This last year we have been using ozone as a component of injections for treating joint, ligament and muscle injuries and degeneration, including osteoarthritis. It can be given in the same injection with prolotherapy, which is a combination of glucose and procaine, use for many years as an alternative treatment for joint, muscle and tendon problems . This combination, called prolozone, can be injected into shoulders, hips, knees, lower backs, necks and forearms, and almost all other affected jonts. Injections may be given every two weeks. Prolozone works to strengthen tissue while reducing pain, sometimes avoiding the need for surgery. We also have a new technique for injecting platelet rich plasma, or PRP, along with prolozone, to provide even more effective healing. Platelet rich plasma is extracted from a patients blood and injected into affected areas. Platelets contain powerful growth factors that stimulate the healing process.
These injections can be applied as part of a comprehensive treatment program along with physical therapy, chiropractic, massage and acupuncture, and therapeutic exercises like Pilates, yoga or tai chi, to promote healing without the need for surgery. Read more »
Dr. Julie Harden recently spoke about different aspects of thyroid health, as well as The Institute for Progressive Medicine’s approach in treating and preventing hypothyroidism and hyperthyroidism. See the playlist of the 4 videos below:
As a result of vigorous drug company advertising and recommendations made by several health organizations, many patients have come to me asking if I advise getting the shingles vaccine.
Shingles, also called herpes zoster, is a painful rash occurring on one side of the body only. It usually involves the chest or abdomen, but may affect any area, including the face. Direct involvement of the eye, though uncommon, is a medical emergency, since vision may be permanently impaired.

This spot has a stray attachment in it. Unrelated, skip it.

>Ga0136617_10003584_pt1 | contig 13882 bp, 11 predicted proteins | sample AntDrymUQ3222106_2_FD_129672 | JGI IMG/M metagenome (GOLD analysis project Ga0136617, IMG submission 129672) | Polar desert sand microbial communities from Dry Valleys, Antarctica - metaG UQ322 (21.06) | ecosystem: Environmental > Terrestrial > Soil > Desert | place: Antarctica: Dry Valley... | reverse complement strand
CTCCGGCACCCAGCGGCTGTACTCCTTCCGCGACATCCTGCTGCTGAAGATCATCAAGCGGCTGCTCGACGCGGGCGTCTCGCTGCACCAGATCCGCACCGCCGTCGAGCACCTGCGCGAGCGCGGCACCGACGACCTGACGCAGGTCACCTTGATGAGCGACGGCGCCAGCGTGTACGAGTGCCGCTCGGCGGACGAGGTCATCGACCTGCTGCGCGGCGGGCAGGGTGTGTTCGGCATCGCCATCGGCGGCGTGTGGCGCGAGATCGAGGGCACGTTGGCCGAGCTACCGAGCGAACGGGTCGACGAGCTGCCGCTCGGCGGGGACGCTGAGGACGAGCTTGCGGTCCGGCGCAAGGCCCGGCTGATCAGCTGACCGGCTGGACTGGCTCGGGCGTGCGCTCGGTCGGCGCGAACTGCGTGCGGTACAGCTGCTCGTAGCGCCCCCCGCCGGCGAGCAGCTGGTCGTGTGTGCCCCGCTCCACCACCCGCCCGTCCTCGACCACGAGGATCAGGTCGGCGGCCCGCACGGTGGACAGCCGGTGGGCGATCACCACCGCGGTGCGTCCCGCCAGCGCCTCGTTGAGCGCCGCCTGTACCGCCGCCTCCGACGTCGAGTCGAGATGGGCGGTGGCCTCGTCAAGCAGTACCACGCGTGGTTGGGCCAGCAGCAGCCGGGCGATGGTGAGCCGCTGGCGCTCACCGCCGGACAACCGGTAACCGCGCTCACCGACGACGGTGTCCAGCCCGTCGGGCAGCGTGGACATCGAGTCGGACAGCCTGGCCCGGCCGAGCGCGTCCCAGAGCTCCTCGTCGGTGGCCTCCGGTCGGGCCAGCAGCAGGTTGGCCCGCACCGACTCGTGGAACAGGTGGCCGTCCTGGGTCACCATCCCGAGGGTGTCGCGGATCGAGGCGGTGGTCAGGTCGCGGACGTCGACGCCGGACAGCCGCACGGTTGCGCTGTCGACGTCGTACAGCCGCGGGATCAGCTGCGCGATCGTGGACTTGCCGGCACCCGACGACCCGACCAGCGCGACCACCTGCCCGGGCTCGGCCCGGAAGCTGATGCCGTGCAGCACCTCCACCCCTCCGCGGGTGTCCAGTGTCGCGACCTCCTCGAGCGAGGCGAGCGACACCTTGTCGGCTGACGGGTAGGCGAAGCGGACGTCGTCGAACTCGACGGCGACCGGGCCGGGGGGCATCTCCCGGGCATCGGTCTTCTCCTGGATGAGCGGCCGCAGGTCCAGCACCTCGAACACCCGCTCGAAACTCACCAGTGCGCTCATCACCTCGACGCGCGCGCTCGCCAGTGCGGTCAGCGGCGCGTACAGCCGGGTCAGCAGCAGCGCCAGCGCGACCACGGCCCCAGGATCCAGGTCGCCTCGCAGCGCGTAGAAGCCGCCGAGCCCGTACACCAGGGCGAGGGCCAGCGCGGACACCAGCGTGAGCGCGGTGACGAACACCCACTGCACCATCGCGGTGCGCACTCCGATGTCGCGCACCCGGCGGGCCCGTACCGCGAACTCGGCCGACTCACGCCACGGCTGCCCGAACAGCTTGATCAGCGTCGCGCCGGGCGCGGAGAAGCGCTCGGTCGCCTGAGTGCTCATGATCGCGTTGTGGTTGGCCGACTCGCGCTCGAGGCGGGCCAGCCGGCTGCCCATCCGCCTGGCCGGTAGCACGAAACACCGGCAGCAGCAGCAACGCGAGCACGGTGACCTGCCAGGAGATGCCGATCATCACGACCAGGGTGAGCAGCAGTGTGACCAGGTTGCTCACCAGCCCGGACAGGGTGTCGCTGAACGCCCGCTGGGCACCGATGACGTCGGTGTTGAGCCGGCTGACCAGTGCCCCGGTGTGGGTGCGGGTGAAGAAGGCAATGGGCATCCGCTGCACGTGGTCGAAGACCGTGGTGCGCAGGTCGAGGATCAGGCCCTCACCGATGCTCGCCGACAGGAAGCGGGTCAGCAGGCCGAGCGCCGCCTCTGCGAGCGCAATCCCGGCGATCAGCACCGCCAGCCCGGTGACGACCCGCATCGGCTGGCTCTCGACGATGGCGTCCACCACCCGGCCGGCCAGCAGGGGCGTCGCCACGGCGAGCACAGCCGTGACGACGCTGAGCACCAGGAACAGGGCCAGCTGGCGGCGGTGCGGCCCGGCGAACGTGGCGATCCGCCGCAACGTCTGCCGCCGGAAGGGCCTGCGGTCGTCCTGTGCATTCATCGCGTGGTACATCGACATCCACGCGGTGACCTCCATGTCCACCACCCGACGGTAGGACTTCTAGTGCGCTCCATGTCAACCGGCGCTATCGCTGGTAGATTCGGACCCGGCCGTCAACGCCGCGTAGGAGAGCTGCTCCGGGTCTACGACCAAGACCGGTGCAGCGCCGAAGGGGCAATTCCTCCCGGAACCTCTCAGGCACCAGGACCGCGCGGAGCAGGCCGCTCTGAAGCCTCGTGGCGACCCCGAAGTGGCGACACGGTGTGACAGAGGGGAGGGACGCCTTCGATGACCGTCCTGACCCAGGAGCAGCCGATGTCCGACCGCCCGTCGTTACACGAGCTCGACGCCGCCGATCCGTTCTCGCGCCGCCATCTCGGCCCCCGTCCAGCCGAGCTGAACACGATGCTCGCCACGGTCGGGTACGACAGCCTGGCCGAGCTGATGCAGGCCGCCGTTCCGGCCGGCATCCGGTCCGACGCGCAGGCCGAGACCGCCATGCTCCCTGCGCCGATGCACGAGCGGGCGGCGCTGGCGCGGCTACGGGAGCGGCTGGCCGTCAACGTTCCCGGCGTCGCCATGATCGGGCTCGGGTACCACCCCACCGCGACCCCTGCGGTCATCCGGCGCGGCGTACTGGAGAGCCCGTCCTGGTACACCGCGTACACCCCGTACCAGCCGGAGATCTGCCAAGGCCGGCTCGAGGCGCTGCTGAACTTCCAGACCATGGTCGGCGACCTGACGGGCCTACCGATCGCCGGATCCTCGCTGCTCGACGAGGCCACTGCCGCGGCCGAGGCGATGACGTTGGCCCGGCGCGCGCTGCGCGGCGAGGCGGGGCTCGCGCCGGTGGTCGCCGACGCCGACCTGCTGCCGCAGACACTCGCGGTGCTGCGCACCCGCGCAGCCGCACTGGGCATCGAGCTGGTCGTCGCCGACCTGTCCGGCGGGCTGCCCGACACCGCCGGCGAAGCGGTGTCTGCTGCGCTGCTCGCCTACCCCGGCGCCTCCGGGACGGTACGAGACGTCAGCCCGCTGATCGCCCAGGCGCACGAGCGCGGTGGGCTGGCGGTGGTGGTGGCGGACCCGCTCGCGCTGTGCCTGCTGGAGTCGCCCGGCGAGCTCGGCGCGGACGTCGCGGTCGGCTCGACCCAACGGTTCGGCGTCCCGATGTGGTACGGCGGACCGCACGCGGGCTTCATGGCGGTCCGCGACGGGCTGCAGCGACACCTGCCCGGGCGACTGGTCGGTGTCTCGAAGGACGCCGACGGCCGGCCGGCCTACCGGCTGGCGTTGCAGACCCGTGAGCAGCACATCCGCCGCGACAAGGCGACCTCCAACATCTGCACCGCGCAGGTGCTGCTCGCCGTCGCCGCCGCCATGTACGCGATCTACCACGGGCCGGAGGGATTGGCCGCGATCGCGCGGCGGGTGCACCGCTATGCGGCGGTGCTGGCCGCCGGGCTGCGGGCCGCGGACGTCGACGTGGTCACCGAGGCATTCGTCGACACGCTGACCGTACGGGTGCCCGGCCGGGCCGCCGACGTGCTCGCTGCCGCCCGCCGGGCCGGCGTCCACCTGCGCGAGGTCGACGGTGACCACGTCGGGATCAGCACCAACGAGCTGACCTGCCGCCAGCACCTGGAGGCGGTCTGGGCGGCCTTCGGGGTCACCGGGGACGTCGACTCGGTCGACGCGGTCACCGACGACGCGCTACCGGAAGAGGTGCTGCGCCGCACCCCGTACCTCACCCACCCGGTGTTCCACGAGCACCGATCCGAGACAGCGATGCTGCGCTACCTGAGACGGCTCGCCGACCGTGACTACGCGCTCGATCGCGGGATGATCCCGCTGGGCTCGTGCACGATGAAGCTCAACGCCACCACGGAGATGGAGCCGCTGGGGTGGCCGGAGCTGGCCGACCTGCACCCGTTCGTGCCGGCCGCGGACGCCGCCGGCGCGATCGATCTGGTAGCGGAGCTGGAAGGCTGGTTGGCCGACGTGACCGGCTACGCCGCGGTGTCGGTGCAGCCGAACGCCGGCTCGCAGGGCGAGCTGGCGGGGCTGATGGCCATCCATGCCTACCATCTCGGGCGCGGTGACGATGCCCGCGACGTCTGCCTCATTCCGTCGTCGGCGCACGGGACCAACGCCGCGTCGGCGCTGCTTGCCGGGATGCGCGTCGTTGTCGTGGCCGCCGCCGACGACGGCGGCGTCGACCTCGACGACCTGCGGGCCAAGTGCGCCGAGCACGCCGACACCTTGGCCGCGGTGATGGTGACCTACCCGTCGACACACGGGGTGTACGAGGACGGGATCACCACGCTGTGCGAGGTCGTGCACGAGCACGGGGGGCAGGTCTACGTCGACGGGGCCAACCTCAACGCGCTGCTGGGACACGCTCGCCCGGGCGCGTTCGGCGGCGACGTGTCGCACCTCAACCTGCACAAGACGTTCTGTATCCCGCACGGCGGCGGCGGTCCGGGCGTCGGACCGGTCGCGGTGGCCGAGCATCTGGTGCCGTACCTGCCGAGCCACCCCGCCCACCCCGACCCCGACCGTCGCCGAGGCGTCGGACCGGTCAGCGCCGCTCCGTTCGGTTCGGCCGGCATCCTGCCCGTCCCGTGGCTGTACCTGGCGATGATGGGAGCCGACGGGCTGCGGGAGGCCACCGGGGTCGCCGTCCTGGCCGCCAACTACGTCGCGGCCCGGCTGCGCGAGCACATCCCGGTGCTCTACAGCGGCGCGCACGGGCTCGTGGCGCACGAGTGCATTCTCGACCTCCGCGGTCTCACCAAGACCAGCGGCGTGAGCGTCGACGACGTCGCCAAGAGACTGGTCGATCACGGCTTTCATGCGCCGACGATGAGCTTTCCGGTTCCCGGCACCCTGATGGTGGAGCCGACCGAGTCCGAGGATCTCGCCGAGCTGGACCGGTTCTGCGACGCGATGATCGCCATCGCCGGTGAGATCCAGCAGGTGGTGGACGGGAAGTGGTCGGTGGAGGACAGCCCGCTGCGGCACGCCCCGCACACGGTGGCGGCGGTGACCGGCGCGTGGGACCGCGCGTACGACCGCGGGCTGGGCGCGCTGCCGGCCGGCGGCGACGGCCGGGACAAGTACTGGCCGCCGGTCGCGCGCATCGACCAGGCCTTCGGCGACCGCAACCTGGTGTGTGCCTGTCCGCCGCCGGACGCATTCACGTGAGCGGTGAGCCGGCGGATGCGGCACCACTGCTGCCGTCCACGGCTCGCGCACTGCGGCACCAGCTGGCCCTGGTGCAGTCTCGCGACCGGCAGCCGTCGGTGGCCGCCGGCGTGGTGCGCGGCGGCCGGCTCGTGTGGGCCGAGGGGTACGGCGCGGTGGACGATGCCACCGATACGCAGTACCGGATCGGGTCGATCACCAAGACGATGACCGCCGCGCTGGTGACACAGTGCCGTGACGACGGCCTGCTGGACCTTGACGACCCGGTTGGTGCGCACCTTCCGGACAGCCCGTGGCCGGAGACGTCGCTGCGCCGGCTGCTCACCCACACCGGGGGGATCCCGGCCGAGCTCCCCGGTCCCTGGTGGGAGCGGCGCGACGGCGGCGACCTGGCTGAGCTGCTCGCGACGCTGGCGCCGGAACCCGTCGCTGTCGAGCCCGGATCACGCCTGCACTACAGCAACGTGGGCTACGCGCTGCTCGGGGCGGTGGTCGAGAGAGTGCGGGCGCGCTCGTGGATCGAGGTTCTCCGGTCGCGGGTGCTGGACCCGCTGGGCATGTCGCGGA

Shingles is due only to reactivation of the chickenpox virus that has been dormant in the body, usually for years. It does not occur by transmission from other individuals. Factors that impair immune function, such as physical or emotional stress, nutritional deficiency or steroid use, may activate the virus from its location within nerve cells, where it resides.
A new study of acupuncture the most rigorous and detailed analysis of the treatment to date found that it can ease migraines and arthritis and other forms of chronic pain.
The findings provide strong scientific support for an age-old therapy used by an estimated three million Americans each year. Though acupuncture has been studied for decades, the body of medical research on it has been mixed and mired to some extent by small and poor-quality studies. Financed by the National Institutes of Health and carried out over about half a decade, the new research was a detailed analysis of earlier research that involved data on nearly 18,000 patients.
This has been a controversial subject for a long time, said Dr. Andrew J. Vickers, attending research methodologist at Memorial Sloan-Kettering Cancer Center in New York and the lead author of the study. But when you try to answer the question the right way, as we did, you get very clear answers.